• The username "bradsucks" was taken. Weird.
  • You seem to be able to upload an unlimited number of songs which is way nicer than MySpace's limit of four.
  • Drag and dropping the order of my top 10 songs is sweet, though arranging the songs on my album was done with cumbersome "up" and "down" links, which I gave up on.
  • I still swear to the lord god above something needs to be done to make it quicker and easier to sign up for these sites. All of my music and data are available for the taking -- why must you force me to upload and label everything manually?
  • You have to have a regular Bebo account and then you make band accounts inside them, unlike on MySpace where you have to set up a separate type of account. I guess this is neat but I have no interest in having a non-musician account.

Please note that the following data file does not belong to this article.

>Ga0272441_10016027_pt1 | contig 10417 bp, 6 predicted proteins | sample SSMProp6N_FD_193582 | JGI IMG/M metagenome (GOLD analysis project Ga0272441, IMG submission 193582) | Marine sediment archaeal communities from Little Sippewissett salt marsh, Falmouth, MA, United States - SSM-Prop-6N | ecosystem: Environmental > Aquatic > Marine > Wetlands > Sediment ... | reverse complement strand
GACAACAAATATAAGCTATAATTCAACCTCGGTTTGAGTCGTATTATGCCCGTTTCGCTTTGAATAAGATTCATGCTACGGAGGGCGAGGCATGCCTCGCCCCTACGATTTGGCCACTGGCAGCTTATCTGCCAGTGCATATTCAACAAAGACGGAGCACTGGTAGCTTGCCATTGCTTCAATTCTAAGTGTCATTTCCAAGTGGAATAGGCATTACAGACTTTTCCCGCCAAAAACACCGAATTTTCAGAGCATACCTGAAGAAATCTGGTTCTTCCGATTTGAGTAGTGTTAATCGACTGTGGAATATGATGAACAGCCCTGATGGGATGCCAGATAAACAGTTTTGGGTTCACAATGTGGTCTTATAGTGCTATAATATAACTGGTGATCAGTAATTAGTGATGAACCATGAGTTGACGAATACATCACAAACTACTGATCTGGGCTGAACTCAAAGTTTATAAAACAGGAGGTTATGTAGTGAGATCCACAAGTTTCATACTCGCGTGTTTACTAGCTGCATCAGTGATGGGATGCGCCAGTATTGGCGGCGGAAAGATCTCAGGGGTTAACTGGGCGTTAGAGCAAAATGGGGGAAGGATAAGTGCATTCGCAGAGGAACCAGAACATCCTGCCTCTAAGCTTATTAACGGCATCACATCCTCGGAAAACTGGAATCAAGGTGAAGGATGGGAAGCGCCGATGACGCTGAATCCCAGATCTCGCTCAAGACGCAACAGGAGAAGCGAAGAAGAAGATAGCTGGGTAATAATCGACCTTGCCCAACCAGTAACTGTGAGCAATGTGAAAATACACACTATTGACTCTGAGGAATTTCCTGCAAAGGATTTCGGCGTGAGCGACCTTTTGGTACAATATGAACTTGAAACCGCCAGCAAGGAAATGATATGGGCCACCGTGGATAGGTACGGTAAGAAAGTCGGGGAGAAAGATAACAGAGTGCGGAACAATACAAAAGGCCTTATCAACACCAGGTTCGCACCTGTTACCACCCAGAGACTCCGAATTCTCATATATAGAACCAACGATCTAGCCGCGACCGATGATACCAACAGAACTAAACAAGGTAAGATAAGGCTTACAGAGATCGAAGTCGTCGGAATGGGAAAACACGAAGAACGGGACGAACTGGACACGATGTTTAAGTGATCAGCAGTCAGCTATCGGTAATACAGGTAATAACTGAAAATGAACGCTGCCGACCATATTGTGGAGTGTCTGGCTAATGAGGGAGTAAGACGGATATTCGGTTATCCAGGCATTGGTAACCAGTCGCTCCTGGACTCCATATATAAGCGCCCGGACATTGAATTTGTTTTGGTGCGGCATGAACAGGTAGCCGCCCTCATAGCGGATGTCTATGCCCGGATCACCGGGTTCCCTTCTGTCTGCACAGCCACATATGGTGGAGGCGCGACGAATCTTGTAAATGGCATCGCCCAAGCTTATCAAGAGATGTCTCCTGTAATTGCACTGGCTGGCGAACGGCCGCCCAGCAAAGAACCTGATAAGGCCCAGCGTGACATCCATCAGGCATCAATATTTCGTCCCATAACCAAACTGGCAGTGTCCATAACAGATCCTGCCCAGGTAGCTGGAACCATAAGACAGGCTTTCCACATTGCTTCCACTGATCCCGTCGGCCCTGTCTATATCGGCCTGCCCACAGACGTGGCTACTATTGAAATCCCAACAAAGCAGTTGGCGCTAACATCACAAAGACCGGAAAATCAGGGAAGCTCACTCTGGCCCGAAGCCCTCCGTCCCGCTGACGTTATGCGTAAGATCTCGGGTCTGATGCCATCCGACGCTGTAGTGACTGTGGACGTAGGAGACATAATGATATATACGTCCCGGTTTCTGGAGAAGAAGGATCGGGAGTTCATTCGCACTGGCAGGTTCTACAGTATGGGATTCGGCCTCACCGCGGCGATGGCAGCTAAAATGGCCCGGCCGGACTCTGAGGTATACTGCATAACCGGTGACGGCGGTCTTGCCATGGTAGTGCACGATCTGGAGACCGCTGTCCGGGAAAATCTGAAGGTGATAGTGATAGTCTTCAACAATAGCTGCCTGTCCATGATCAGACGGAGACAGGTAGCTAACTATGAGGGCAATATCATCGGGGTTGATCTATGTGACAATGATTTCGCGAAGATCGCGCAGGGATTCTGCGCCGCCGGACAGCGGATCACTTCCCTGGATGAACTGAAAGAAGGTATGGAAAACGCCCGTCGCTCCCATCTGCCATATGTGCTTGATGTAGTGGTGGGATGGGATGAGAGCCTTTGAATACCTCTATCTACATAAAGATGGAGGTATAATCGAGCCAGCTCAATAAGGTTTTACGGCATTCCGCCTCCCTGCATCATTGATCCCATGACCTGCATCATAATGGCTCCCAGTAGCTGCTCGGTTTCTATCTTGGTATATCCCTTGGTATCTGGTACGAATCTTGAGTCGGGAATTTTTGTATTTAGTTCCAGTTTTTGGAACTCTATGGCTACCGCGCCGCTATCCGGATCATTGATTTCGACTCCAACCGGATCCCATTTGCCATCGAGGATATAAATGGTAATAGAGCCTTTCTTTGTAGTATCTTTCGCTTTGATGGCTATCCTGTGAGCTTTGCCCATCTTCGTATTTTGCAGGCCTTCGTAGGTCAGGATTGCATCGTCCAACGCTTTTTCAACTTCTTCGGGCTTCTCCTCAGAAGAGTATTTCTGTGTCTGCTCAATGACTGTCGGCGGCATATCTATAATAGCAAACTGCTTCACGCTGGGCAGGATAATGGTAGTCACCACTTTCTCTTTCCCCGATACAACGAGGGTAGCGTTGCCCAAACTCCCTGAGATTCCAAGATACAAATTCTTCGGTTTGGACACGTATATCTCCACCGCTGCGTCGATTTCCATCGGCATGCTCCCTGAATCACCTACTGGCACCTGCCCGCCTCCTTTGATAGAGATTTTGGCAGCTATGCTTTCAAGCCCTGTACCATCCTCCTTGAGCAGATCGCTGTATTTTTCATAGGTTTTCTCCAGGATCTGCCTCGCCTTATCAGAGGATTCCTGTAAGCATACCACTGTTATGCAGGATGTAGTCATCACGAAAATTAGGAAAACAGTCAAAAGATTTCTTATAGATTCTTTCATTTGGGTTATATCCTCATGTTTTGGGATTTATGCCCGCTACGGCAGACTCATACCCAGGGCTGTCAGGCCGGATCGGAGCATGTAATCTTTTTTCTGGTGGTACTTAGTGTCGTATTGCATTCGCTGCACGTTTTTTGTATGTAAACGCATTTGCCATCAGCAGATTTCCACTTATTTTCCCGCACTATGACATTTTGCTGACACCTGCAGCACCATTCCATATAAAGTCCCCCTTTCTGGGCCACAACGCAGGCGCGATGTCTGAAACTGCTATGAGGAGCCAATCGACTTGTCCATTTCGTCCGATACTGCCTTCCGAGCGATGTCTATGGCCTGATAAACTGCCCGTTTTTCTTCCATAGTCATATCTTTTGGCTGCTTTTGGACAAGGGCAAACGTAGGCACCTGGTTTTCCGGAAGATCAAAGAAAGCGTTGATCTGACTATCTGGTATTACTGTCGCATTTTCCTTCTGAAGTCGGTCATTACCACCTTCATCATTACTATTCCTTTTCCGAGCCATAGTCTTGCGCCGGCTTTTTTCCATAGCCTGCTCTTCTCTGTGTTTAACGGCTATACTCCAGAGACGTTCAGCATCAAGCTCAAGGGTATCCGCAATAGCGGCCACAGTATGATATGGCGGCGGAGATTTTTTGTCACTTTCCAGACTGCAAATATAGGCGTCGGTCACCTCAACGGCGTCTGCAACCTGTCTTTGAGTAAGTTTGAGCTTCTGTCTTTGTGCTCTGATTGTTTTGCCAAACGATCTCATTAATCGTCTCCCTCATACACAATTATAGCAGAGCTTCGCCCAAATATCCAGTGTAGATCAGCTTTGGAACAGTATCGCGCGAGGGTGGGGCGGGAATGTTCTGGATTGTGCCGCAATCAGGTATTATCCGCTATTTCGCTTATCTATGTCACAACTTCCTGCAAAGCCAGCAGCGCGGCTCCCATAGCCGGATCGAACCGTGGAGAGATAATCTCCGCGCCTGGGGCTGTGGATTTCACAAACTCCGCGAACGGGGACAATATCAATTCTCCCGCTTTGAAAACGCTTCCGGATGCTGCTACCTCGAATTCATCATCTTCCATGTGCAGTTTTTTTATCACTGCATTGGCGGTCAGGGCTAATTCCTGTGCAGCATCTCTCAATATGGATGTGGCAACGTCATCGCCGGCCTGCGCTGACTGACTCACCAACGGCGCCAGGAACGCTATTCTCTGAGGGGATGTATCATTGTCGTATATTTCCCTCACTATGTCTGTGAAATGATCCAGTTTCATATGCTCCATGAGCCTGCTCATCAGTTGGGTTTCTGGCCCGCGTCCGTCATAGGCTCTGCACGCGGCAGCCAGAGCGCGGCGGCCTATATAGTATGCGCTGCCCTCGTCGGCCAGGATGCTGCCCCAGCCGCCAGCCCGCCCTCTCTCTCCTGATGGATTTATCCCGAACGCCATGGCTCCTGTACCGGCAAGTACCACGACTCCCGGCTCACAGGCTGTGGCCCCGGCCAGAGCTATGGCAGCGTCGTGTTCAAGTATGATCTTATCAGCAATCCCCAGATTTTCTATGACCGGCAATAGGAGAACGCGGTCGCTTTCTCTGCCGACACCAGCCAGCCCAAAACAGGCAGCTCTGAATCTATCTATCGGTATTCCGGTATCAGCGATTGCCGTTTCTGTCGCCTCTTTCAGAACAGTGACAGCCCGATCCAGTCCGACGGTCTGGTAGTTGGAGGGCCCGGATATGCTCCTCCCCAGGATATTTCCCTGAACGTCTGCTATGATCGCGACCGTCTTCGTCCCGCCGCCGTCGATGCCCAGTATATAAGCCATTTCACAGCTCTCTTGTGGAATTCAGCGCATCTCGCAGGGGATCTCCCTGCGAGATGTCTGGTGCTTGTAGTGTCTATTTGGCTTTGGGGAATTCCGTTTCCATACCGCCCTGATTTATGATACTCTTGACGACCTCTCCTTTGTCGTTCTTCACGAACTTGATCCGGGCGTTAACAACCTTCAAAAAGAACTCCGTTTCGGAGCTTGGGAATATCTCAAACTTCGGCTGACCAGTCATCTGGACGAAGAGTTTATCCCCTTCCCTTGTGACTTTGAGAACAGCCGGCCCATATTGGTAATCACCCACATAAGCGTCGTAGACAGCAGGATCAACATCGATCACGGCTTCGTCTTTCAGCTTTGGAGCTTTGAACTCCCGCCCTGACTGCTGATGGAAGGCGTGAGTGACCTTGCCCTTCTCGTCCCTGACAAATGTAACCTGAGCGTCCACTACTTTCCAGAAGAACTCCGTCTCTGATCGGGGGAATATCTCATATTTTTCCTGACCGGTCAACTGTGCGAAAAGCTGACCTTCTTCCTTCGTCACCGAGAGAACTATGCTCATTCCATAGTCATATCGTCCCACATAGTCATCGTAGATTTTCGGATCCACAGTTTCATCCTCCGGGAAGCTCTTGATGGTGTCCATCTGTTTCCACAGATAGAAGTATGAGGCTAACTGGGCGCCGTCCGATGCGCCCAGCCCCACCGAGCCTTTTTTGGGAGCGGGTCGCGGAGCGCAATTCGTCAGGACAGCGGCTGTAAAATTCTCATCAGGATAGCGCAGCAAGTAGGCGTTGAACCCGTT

• Instead of allowing the type of eye-gouging HTML customization that MySpace does, you're restricted to using Bebo-approved skins. They're pretty but they're not customizable in any way, which sucks.
  • I now have two Bebo blogs (my regular user blog and the band blog) that I will not use and I can't hook up to this blog I have here. Get some RSS going or allow easy cross-posting or something.
  • The search sucks, it's just a full text Google search of the public pages. So there's no way to search by location or interest in musicians or playlists or anything cool that would help me find people who are or might be interested in my music.
  • Crazily there seems to be no way to link to my home page here. The profiles don't allow HTML and there are no fields for pointing to external band home pages. Additionally you can create albums of your music but can't provide a link to any place that the visitor could download or buy it. What in the sam hell.